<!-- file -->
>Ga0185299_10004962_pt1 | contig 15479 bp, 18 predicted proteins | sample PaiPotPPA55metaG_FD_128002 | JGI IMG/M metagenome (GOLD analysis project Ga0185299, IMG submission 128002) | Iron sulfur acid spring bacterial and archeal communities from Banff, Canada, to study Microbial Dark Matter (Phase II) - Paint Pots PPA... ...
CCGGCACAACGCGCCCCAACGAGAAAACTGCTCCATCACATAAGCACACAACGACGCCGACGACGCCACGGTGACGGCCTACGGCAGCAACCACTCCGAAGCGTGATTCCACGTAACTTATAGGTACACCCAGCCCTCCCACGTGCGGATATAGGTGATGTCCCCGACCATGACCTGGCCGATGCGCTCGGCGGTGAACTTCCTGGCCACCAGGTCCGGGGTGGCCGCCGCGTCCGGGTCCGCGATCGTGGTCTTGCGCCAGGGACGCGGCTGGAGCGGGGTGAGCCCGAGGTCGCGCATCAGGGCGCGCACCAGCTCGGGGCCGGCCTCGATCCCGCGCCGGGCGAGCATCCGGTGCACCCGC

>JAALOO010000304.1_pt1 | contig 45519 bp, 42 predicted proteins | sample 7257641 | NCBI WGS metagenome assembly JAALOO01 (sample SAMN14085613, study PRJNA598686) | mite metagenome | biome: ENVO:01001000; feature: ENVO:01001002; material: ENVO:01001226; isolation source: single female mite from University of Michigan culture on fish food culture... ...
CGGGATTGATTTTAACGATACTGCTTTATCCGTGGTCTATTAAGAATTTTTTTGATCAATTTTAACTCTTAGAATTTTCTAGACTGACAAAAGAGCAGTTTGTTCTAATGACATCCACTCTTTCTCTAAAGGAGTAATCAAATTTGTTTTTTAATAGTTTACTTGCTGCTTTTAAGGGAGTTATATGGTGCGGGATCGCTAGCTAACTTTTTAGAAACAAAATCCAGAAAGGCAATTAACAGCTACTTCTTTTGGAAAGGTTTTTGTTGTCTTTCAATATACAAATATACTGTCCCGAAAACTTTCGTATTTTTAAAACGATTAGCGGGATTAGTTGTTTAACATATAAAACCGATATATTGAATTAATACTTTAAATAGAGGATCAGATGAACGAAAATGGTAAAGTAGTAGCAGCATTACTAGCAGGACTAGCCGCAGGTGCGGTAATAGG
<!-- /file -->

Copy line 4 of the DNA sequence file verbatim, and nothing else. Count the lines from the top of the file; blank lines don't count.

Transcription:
CGGGATTGATTTTAACGATACTGCTTTATCCGTGGTCTATTAAGAATTTTTTTGATCAATTTTAACTCTTAGAATTTTCTAGACTGACAAAAGAGCAGTTTGTTCTAATGACATCCACTCTTTCTCTAAAGGAGTAATCAAATTTGTTTTTTAATAGTTTACTTGCTGCTTTTAAGGGAGTTATATGGTGCGGGATCGCTAGCTAACTTTTTAGAAACAAAATCCAGAAAGGCAATTAACAGCTACTTCTTTTGGAAAGGTTTTTGTTGTCTTTCAATATACAAATATACTGTCCCGAAAACTTTCGTATTTTTAAAACGATTAGCGGGATTAGTTGTTTAACATATAAAACCGATATATTGAATTAATACTTTAAATAGAGGATCAGATGAACGAAAATGGTAAAGTAGTAGCAGCATTACTAGCAGGACTAGCCGCAGGTGCGGTAATAGG